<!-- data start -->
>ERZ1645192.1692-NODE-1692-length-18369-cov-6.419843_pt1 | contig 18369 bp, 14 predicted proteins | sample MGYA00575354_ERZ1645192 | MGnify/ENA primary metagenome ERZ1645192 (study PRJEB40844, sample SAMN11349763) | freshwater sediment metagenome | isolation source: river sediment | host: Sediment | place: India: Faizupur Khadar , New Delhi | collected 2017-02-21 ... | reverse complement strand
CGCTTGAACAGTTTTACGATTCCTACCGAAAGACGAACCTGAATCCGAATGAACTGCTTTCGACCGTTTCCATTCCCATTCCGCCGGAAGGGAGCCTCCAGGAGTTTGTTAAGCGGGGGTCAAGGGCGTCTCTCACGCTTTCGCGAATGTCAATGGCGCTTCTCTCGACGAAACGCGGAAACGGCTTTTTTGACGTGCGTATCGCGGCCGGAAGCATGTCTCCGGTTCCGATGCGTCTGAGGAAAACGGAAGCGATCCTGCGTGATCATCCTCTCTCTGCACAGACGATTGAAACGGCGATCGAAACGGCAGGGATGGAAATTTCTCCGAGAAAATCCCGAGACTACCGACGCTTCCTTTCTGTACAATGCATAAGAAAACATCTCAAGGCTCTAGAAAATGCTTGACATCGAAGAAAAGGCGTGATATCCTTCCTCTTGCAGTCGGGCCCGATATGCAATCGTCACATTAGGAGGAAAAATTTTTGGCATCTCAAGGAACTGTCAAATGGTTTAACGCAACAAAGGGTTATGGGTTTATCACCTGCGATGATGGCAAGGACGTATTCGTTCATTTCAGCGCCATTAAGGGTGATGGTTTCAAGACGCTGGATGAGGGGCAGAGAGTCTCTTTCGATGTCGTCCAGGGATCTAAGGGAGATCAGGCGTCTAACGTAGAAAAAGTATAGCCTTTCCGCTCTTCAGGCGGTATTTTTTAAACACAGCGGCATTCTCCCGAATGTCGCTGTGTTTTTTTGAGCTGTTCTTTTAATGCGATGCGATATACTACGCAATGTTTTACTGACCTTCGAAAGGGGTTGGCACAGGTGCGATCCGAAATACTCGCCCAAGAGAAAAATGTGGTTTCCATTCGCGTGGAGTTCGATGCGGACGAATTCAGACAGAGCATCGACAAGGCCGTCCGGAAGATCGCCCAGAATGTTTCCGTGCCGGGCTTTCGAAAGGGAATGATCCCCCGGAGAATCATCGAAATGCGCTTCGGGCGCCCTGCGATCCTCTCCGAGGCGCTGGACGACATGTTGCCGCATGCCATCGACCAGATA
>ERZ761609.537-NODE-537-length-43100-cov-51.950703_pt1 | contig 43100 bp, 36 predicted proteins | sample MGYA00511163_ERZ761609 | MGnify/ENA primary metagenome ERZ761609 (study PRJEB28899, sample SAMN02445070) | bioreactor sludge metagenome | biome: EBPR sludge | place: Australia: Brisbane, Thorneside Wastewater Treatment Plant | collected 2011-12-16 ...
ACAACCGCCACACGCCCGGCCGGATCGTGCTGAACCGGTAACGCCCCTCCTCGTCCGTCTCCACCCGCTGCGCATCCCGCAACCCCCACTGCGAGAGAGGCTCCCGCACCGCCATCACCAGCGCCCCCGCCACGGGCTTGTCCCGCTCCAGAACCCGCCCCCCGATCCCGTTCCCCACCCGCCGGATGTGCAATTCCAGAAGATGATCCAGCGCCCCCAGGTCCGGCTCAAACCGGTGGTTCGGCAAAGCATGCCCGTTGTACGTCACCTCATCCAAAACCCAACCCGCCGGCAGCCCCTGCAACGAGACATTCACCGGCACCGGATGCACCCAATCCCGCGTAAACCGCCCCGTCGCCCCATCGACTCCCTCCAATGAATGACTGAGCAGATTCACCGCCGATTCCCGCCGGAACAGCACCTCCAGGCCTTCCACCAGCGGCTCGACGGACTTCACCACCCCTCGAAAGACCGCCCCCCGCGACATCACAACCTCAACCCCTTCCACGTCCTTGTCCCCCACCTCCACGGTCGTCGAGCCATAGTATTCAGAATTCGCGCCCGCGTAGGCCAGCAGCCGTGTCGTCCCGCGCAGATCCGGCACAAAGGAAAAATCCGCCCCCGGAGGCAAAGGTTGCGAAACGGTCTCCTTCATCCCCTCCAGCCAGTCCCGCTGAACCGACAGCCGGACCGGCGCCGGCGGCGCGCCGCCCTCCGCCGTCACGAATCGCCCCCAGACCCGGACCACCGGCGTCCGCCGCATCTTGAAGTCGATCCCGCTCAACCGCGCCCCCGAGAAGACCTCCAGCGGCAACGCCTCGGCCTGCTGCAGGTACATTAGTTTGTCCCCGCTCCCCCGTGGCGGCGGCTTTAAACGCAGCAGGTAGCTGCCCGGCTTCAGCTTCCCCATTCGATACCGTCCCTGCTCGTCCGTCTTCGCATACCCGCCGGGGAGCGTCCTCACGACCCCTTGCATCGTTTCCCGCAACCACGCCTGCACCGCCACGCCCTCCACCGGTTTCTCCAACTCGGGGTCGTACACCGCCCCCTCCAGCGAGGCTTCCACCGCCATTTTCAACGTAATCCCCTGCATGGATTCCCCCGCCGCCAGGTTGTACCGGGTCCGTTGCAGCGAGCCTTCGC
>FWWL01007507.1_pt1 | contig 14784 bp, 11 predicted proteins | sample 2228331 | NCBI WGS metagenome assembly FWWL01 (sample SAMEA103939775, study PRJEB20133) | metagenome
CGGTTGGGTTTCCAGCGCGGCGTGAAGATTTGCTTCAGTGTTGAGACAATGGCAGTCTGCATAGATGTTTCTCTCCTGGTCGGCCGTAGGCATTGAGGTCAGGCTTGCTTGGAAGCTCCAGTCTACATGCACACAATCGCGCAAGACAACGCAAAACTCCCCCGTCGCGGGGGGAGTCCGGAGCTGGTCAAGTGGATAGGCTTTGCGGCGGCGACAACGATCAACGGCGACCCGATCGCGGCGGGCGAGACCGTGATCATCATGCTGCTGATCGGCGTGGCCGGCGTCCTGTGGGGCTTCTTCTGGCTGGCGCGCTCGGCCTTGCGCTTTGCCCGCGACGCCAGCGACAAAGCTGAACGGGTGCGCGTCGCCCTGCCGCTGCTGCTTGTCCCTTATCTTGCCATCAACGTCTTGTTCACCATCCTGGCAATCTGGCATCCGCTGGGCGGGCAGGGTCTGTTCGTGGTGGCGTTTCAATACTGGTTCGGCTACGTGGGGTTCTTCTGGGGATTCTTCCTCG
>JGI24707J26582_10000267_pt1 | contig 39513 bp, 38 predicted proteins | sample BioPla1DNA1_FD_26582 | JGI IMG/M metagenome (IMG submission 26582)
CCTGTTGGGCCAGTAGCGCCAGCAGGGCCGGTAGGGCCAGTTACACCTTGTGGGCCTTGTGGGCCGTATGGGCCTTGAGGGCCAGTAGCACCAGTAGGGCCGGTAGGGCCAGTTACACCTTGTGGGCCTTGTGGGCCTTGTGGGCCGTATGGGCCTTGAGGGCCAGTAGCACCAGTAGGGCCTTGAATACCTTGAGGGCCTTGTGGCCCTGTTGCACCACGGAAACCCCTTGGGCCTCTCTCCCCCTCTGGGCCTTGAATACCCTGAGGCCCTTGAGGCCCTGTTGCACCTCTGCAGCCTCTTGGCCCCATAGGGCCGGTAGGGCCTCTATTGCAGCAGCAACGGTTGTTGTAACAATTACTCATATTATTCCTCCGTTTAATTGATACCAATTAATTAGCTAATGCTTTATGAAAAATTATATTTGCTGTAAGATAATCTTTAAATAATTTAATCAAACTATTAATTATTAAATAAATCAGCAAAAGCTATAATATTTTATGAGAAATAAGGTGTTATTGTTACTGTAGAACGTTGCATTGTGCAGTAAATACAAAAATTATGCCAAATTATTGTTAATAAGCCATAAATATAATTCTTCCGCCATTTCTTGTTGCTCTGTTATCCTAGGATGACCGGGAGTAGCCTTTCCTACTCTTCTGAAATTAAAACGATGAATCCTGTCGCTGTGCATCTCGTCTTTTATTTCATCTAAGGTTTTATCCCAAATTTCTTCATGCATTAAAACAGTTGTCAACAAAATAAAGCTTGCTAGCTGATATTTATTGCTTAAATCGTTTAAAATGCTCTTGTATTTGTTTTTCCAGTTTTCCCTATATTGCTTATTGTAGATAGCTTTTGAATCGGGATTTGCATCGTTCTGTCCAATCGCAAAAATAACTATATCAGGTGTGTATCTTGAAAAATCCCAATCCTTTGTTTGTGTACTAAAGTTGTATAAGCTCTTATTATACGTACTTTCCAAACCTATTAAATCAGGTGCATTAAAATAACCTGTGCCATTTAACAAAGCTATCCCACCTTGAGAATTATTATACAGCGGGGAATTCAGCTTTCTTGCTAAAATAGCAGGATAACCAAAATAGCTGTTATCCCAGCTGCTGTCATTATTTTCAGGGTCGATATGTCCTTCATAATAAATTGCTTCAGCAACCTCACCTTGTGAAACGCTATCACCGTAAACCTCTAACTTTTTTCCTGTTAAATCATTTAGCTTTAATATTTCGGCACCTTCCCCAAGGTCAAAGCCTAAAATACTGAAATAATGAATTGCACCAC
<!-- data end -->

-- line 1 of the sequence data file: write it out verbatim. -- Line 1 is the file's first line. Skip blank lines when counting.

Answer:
>ERZ1645192.1692-NODE-1692-length-18369-cov-6.419843_pt1 | contig 18369 bp, 14 predicted proteins | sample MGYA00575354_ERZ1645192 | MGnify/ENA primary metagenome ERZ1645192 (study PRJEB40844, sample SAMN11349763) | freshwater sediment metagenome | isolation source: river sediment | host: Sediment | place: India: Faizupur Khadar , New Delhi | collected 2017-02-21 ... | reverse complement strand